get $1 billion in the budget proposal not hard. >> he has to think about his legacy whether he runs for president or not. >> another interesting issue on the twitter question what did the u.s. get ride that europe didn't. we would love your thoughts about economic management. tweet us at the stpaeupbls. there is "bloomberg surveillance" on your tablet, ear phone and tom is getting on a harley.
>> good morning "bloomberg surveillance" russia front and center ruble well through 70, printing to 71 earlier. >> republicans have approved the keystone 62-36 vote sets up a long awaited fight with president obama who promised a veto. nine democrats backed it. house passed its version this month differences have to be resolved before a final version is sent to the president. more bad news for air bag maker honda investigating a crash in houston that is the fifth u.s.
death linked to the device. according to a lawsuit the victim was killed in a honda accord he bought in april. the dealership had not performed a recall on the air bag. california is grappling with how to pay for road and bridge repairs. the governor is preparing bills to help them pay for a $59 billion backlog of fixes and trying to curb gas consumption. his legislative package has several proposals including extended car lane pools for drivers. >> let's talk about facebook without question front and center faculty re configureconfigure howard we ask as a news feed. here is the facebook page of tom keene. here is olivia sterns.
brandon greeley and rachel, john. warren. >> that is just a shot of my nostrils. terrible. >> but it is a news feed. facebook was what it was social network it is new. where are they with that news feed in 24 months? >> i see the news as a person who lives on soft woods which is a derivative of twitter i live in a page that is different. everybody has their own page. i don't use facebook but my wife just discovered it. i don't use pinterest. i have a pressure to understand snapchat. facebook is done. snapchat is -- when we sit here next year we will be blown away that snapchat is blowing people away. the u.i. of the snapchat world is something my kids 15 and 17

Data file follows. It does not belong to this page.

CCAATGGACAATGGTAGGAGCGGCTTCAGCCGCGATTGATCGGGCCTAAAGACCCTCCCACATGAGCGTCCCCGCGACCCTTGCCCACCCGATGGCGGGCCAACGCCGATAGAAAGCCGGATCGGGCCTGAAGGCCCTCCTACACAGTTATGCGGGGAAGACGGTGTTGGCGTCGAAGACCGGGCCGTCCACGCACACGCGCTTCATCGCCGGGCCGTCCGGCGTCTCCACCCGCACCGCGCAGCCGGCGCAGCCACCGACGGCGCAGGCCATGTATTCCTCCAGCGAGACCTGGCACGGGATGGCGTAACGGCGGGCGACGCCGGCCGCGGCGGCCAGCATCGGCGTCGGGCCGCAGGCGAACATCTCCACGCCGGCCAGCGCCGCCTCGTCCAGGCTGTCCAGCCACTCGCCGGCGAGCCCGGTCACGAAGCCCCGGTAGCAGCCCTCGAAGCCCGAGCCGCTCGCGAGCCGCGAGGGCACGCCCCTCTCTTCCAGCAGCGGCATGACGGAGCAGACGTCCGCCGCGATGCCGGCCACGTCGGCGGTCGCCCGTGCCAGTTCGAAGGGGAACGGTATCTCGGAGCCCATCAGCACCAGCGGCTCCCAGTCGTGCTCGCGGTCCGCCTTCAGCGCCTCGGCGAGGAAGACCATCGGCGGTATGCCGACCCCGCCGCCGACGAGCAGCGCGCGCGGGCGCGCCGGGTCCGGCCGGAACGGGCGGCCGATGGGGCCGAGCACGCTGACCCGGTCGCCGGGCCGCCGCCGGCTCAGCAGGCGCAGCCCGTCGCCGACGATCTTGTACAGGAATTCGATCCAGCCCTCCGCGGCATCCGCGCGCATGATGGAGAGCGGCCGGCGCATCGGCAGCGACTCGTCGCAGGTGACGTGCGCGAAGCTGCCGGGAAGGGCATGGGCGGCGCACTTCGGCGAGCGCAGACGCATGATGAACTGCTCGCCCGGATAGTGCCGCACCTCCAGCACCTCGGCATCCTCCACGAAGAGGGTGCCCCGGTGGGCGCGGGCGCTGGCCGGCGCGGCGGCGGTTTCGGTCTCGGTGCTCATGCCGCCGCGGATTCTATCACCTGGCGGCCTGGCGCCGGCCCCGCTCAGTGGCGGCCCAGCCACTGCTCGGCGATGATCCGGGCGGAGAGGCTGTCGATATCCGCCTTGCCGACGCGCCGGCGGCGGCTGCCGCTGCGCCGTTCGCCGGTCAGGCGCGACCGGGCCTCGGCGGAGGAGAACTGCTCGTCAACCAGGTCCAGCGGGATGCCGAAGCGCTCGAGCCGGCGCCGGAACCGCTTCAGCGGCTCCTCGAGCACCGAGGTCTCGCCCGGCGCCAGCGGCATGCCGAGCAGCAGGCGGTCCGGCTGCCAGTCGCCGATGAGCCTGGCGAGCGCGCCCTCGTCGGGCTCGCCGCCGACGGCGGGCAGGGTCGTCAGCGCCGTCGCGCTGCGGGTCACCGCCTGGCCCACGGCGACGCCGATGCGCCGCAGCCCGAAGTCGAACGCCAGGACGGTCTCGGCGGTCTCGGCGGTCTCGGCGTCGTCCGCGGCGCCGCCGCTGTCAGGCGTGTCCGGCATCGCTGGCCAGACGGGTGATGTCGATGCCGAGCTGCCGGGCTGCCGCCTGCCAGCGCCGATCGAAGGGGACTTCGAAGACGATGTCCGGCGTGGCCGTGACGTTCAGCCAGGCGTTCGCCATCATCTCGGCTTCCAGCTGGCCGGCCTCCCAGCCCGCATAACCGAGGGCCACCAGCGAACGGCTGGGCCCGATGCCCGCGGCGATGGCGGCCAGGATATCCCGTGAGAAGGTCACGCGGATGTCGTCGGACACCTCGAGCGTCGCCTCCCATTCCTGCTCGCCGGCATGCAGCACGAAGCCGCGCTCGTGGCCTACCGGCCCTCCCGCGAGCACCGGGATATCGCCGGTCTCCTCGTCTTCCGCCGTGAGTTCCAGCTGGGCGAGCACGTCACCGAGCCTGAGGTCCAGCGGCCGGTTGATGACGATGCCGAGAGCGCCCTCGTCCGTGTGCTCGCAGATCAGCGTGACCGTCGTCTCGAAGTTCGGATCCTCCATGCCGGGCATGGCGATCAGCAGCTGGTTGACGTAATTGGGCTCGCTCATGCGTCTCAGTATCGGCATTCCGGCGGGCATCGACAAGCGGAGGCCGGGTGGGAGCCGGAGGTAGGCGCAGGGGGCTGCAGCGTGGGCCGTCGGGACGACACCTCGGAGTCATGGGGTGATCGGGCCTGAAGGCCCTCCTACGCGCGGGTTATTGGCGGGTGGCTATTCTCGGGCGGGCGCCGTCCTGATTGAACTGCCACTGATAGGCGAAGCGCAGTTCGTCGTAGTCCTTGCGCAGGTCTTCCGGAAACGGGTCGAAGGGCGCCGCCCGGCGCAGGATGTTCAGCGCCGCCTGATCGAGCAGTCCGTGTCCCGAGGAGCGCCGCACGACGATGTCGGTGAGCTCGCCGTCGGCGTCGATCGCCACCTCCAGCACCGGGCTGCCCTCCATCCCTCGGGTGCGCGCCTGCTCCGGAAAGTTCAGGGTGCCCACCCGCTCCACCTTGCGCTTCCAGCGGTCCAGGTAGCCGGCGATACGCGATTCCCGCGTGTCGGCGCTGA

kid all their news. how did he understand that was happening without turning on the tv. on snapchat stories. what they think a reporter is different than what you think a reporter is. >> snapchat is not just about sex? >> it is for me. i'm just saying -- i can't even use it. the kids have moved on because they don't trust that brand. >> that brand you are pointing at facebook. >> yes. think about what google has done with the numbers you gave at the beginning of the show. kids adults, middle class go to google and put information they use not against us. there is a 15-year-old company we trust. >> the advantage is all the teenagers i know which is a hand ful snapchat me and i barely know how to use it. i know how to make a video. >> very hard. >> not really sure of the
utility but the point is this is a social niche. >> it is socially cure rated. the twitter you are locked on that stream. we want our ability to turn on to get what we want. you are not that person. you are a news person. >> rand paul is all about air products. >> tom, did you know the i.m.f. criticized the irish failure it impose a bailout this morning. >> i saw that. it may not be true. that could have been written by a dude behind a wall. how can we prove that? >> tom to your question whether the president will be using it who did the president gave interviews to a woman with green lips because she is a youtube star. >> rand paul has been on snapchat and everybody will follow him.